Gut health is an exciting, emerging field in medicine. With the ever-increasing wealth of information on what makes our microbiomes tick, it can be difficult to know what, exactly, you should adopt to improve your gut. As is the case with just about any routine change, doing something small to begin is always a good idea. And while there are many small changes you can make for better gut health , one area that’s been receiving more attention is getting enough butyrate, a little-known, gut-friendly compound.
Butyrate, or butyric acid, is what’s known as a postbiotic: a byproduct of our gut’s natural fermentation process. Katz explains, when we eat foods that are rich in fiber , our gut bacteria consumes that fiber and leaves behind beneficial compounds—including, with certain foods, butyrate. She adds that butyrate is one of several short-chain fatty acids that support our overall health. Where long-chain and medium-chain fatty acids are relatively easy to acquire through the foods we eat, short-chain fatty acids tend to be less common in most people’s diets. Nevertheless, they’re important to seek out.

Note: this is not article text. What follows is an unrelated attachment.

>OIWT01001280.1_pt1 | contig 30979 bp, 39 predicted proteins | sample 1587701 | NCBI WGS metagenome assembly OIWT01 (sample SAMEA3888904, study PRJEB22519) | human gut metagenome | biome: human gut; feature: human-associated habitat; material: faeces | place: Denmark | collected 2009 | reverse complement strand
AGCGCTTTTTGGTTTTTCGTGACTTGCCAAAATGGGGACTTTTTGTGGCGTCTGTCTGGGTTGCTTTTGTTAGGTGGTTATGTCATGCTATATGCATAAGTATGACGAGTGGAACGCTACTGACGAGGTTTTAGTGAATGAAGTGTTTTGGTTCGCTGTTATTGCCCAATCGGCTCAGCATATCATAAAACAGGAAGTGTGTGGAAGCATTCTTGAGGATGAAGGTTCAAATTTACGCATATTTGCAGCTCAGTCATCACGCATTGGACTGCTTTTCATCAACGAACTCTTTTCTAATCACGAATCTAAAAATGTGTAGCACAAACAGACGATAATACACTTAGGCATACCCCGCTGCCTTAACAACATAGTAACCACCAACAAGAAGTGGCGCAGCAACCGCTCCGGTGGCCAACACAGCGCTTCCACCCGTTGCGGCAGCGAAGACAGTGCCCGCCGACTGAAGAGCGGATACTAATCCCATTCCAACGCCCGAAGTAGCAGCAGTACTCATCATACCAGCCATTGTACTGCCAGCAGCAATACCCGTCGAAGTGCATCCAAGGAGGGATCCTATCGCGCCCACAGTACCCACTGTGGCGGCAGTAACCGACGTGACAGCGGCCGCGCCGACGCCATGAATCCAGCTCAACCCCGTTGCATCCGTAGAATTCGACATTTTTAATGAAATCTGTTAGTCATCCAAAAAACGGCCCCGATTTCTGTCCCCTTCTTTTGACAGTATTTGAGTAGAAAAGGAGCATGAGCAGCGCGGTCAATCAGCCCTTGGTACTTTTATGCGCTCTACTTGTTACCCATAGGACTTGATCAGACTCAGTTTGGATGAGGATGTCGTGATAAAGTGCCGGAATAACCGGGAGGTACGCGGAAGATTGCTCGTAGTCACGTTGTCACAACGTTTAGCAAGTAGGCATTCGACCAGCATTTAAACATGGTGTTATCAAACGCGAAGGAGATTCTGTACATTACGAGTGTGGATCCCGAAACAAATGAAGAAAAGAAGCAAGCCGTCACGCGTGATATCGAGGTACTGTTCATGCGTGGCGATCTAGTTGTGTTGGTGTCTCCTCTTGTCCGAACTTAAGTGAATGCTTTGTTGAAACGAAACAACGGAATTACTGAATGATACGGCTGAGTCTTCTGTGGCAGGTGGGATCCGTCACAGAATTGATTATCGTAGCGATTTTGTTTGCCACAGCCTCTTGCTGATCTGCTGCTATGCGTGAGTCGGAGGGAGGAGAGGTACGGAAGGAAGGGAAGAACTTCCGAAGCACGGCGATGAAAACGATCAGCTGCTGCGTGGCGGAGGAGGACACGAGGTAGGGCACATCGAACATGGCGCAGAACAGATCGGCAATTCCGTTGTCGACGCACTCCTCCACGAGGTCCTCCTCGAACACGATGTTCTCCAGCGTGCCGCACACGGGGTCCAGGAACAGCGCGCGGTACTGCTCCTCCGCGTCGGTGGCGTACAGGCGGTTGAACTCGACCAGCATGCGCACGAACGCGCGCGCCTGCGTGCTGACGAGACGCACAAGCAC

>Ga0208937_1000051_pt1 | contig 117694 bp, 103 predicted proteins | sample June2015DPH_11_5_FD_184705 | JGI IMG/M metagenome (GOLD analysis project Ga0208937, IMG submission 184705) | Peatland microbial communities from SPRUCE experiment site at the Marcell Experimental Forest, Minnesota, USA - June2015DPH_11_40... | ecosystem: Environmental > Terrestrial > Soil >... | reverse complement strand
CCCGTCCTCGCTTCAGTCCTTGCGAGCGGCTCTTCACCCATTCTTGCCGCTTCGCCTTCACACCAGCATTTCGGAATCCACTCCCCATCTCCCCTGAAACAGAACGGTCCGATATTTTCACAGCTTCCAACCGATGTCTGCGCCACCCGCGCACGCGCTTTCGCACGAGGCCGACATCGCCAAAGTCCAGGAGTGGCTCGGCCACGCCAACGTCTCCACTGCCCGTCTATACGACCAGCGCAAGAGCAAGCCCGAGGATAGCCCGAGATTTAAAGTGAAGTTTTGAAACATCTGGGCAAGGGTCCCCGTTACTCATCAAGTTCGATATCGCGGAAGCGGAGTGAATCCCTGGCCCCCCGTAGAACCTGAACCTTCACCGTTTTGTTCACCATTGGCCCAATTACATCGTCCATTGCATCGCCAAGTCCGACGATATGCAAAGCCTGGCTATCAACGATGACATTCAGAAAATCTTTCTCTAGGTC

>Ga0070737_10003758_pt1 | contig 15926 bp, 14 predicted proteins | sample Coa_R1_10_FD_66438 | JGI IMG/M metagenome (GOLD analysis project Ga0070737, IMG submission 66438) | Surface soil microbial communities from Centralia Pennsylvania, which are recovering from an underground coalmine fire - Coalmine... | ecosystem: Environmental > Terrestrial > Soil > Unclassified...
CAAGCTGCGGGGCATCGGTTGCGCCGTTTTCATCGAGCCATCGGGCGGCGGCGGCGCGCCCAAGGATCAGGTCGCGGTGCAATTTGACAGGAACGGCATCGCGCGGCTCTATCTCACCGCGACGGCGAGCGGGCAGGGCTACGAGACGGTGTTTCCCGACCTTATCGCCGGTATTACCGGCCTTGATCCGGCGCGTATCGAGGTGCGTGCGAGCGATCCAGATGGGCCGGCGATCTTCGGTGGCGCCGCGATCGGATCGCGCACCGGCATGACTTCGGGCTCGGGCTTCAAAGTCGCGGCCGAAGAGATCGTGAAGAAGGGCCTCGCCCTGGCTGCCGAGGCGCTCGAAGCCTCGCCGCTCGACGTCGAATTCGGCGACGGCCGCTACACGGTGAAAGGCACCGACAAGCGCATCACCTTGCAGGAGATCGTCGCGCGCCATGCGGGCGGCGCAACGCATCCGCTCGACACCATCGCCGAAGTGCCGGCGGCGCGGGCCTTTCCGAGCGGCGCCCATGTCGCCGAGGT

“Short-chain fatty acid is so important because it serves as almost an instant energy source,” Katz explains, adding that short-chain fatty acids are easier to turn into energy than their long and medium counterparts. “It can be a burst of energy for the brain; it can turn into ketones very quickly; it can help rebuild the epithelial cells in the intestinal lining.” Research suggests short-chain fatty acids may also help bolster the immune system and improve sleep quality .
According to Katz, recent and emerging research suggests that our microbiome specifically stands to benefit from a diet that provides us with an adequate amount of butyrate: “[It] can help maintain balance in the gut, it can help provide energy for the colon, and it has been shown to help reduce all-around inflammation .” And, given short-chain fatty acids’ ability to repair the intestinal lining, butyrate may also help prevent leaky gut .